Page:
Courses I have taught:
Media Studies and Communication Courses
Communication and Social Change
Course Description: This introductory course gives an overview of the forms, theories and institutions of communication and their role in broader social change. The first section of the course introduces the era of mass communication and some of the more influential approaches to its study. It examines questions such as: What constitutes mass communication? What is the relationship between mass media and power? How has mass media been regulated in the past? What are the differences between critical, liberal-democratic, and neoliberal approaches to mass communication? Since the mass media are everywhere - news, magazines, television, advertising, radio, the Internet, networks, films and popular music saturate our lives – what impact has the introduction and dominance of communication industries had on us as a society, on our conception of ourselves, and on our roles as citizens and consumers? The second part of the course focuses on contemporary, emergent, networked forms of mass communication and perspectives that seek to explain what is often called the “information society”. It examines questions such as: Are we in the midst of a transition from an era of mass communication to an era of networked communication, and, if so, what may be the implications of this shift for social inequality? What role do we play in this transformation? How does concentration of ownership affect the media, and the control of information? What is the relationship between the media and globalization? A number of media industries will be examined in detail.
Media and Diversity
Course Description: This course examines media and communication practices from the perspective of diverse audiences, with a specific focus on issues of gender, race, sexuality, religion, ethnicity, age, ability and class. Students will analyze diversity issues in media content as well as diversity in audiencing practices. Topics will include: Hollywood, gender, race and the diverse audiences of film; representations of minority groups in TV shows; media and critical disability studies; gender and performativity in music videos and advertising; issues of class and classism in relation to reality TV; role of documentary photography and the history of class consciousness; difference and voyeurism; communication in relation to histories of (post)feminism; media diversity and globalization.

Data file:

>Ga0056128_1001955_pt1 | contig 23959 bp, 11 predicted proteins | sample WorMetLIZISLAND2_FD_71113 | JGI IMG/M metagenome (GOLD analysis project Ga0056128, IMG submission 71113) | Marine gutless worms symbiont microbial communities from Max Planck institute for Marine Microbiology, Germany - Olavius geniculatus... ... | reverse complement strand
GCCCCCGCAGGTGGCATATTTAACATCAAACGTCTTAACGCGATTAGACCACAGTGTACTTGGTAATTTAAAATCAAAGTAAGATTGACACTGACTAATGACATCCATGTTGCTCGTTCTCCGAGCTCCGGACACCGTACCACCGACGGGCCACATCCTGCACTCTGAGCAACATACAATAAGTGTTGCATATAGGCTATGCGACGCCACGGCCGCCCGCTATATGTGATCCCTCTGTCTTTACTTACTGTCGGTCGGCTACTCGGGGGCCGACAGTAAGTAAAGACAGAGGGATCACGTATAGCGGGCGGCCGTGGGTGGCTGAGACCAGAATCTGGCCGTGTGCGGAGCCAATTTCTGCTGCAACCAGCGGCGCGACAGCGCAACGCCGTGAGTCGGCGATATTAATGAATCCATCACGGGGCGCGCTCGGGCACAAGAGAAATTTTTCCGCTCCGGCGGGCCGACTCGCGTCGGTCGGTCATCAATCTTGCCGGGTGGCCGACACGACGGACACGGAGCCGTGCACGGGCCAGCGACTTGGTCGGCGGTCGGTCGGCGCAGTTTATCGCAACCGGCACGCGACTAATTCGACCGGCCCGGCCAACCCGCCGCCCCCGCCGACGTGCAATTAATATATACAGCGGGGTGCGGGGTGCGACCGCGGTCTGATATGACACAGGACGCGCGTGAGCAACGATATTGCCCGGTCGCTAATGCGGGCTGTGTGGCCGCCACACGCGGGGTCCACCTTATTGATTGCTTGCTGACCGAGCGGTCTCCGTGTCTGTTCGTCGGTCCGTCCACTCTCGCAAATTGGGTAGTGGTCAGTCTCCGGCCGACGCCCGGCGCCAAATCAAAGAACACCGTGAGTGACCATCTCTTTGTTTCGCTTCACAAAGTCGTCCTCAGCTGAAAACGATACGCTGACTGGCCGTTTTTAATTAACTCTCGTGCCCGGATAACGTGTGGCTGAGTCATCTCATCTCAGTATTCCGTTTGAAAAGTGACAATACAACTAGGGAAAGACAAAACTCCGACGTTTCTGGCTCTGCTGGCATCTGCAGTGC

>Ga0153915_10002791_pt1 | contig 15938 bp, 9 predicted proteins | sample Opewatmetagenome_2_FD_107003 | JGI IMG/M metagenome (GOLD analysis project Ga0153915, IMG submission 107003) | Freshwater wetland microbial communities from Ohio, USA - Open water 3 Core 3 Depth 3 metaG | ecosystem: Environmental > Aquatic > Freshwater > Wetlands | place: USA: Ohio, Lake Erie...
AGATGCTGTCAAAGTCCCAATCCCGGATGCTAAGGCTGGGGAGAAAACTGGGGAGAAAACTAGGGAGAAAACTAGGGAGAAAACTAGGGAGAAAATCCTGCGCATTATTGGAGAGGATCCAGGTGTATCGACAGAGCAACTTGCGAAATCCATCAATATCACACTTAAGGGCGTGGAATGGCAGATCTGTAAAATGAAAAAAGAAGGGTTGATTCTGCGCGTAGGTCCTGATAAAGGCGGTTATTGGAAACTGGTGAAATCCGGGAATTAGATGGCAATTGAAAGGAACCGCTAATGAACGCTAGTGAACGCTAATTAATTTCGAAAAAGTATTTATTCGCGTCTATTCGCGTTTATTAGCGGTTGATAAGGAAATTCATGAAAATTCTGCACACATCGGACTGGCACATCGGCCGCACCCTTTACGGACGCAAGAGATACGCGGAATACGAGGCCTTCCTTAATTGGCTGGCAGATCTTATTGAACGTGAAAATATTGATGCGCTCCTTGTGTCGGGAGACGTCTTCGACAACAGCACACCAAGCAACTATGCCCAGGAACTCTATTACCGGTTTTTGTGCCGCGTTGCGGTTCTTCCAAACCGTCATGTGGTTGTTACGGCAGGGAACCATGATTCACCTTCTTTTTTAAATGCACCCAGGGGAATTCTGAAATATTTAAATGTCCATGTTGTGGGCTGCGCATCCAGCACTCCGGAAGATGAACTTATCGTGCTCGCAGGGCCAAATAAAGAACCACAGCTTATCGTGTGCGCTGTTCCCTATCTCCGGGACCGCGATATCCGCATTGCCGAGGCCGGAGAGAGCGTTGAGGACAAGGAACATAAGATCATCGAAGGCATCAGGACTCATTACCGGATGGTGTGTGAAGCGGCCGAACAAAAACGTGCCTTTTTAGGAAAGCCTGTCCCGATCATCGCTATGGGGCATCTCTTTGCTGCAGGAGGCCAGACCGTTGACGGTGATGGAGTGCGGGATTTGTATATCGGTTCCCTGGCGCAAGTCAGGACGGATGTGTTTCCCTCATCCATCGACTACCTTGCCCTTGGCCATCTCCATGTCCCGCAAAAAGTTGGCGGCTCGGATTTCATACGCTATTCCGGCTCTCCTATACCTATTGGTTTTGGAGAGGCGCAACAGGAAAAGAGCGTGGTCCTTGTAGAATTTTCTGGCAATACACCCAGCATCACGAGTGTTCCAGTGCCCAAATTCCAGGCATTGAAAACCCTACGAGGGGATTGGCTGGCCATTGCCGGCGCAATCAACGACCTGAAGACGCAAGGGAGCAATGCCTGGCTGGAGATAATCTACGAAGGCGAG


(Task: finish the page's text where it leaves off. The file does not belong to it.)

Foundations of Communication Studies
Course Description: Students will be given a comprehensive overview of what it means to study communication. They will explore classic definitions and models of communication and trace how these notions have changed with the introduction of new media, new messages, new communicators and a more active and participatory audience. They will explore: communication theories, communication media, the key power players in the realm of communications (particularly in North America) and the role of the audience. Topics will include: Media governance in Canada; popular culture; an introduction to communication traditions including the critical theory tradition, political economy, semiotics, and McLuhan and the Toronto School of communication; advertising and consumer culture; social media; communication and the ‘self;’ materiality of media culture and digital trash; media and globalization.
Women and New Information Technology
This course explores feminist science and technology studies (STS) approaches to information and communication technologies. Changes in